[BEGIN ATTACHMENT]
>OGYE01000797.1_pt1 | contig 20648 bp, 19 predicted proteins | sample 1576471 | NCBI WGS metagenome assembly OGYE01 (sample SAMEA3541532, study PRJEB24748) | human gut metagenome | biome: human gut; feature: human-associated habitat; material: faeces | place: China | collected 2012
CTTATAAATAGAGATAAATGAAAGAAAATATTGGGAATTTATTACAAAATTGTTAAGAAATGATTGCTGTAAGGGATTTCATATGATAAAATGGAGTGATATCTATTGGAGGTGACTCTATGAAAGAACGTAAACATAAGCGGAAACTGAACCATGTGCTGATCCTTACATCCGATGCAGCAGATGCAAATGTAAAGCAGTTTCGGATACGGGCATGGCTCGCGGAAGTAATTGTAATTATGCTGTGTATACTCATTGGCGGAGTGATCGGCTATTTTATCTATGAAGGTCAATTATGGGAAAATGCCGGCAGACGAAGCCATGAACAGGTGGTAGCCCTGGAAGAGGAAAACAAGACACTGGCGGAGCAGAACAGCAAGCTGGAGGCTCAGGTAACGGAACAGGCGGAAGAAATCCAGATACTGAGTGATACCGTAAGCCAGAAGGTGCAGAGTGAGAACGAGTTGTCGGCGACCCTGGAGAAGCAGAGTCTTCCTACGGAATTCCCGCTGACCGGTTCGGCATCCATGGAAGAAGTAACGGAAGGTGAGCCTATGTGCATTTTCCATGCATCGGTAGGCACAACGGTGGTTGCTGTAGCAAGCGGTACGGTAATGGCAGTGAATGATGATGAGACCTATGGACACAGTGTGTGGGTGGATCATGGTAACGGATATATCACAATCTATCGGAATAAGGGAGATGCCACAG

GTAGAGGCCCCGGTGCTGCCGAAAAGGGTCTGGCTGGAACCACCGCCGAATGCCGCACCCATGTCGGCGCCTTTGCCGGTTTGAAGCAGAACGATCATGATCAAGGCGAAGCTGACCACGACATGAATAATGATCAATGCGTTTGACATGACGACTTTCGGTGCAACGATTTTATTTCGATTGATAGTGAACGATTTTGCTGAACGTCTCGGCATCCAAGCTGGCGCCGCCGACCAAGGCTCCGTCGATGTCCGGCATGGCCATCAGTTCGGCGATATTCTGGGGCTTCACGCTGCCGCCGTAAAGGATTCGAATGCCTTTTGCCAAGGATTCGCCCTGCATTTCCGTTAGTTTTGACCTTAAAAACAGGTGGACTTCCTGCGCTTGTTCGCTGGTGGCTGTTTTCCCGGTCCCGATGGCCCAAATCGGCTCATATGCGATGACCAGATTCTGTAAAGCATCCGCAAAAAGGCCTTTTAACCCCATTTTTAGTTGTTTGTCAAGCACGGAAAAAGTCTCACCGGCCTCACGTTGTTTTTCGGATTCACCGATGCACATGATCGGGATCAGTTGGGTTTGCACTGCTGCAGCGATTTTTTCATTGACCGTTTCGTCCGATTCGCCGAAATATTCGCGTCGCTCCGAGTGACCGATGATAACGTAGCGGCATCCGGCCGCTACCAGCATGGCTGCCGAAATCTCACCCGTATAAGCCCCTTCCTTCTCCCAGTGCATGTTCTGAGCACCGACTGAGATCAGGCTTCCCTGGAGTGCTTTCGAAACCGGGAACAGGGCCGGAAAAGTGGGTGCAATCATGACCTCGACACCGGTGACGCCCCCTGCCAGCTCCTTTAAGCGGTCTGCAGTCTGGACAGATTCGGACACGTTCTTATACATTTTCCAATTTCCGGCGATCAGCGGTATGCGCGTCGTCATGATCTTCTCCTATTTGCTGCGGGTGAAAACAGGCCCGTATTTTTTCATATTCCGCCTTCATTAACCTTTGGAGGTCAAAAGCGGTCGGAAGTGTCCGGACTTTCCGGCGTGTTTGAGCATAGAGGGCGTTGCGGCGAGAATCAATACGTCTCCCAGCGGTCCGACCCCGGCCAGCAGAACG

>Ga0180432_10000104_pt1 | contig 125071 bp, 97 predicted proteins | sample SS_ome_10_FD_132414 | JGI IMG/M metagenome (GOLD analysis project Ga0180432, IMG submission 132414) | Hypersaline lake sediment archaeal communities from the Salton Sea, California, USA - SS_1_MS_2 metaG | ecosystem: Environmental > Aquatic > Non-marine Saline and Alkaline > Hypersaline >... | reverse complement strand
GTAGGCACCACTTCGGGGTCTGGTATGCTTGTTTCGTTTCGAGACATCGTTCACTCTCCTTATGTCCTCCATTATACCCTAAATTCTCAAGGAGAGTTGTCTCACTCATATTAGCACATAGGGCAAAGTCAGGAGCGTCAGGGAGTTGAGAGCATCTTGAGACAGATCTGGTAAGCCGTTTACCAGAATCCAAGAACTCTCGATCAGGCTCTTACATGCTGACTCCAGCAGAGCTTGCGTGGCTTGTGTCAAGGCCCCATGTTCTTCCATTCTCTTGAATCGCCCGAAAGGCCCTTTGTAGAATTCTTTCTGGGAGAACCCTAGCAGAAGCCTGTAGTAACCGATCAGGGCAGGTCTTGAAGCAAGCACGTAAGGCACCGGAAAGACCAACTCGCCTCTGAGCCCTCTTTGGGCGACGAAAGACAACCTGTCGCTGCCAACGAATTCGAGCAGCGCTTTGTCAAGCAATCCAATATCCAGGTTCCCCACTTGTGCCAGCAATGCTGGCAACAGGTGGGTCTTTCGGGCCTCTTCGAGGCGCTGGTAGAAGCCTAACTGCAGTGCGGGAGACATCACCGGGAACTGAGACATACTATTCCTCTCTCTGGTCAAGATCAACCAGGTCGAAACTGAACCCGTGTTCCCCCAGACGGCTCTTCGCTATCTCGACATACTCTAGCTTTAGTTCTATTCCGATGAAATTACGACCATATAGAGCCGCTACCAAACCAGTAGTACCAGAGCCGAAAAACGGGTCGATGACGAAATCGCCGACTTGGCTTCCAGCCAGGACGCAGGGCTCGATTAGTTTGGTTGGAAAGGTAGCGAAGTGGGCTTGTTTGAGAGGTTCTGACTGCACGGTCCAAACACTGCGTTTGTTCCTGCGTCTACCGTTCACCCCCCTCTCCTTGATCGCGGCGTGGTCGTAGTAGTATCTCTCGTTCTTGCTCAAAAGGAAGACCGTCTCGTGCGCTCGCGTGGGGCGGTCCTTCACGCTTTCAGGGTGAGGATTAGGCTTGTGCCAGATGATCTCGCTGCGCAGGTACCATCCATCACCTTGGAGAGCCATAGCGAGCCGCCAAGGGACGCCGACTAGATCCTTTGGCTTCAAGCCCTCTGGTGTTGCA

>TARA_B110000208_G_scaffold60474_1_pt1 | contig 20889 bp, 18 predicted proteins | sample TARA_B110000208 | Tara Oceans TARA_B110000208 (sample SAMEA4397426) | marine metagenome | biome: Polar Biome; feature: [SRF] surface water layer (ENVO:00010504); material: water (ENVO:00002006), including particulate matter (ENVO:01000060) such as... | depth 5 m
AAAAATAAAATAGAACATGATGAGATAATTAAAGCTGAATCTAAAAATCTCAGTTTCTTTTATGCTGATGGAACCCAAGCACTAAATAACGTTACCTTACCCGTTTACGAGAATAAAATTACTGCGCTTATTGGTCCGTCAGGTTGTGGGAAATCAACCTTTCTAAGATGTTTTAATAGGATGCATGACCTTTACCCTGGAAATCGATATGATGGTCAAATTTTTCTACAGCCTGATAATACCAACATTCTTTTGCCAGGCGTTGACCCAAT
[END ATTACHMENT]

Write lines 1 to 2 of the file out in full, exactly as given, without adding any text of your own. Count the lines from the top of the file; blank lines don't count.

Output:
>OGYE01000797.1_pt1 | contig 20648 bp, 19 predicted proteins | sample 1576471 | NCBI WGS metagenome assembly OGYE01 (sample SAMEA3541532, study PRJEB24748) | human gut metagenome | biome: human gut; feature: human-associated habitat; material: faeces | place: China | collected 2012
CTTATAAATAGAGATAAATGAAAGAAAATATTGGGAATTTATTACAAAATTGTTAAGAAATGATTGCTGTAAGGGATTTCATATGATAAAATGGAGTGATATCTATTGGAGGTGACTCTATGAAAGAACGTAAACATAAGCGGAAACTGAACCATGTGCTGATCCTTACATCCGATGCAGCAGATGCAAATGTAAAGCAGTTTCGGATACGGGCATGGCTCGCGGAAGTAATTGTAATTATGCTGTGTATACTCATTGGCGGAGTGATCGGCTATTTTATCTATGAAGGTCAATTATGGGAAAATGCCGGCAGACGAAGCCATGAACAGGTGGTAGCCCTGGAAGAGGAAAACAAGACACTGGCGGAGCAGAACAGCAAGCTGGAGGCTCAGGTAACGGAACAGGCGGAAGAAATCCAGATACTGAGTGATACCGTAAGCCAGAAGGTGCAGAGTGAGAACGAGTTGTCGGCGACCCTGGAGAAGCAGAGTCTTCCTACGGAATTCCCGCTGACCGGTTCGGCATCCATGGAAGAAGTAACGGAAGGTGAGCCTATGTGCATTTTCCATGCATCGGTAGGCACAACGGTGGTTGCTGTAGCAAGCGGTACGGTAATGGCAGTGAATGATGATGAGACCTATGGACACAGTGTGTGGGTGGATCATGGTAACGGATATATCACAATCTATCGGAATAAGGGAGATGCCACAG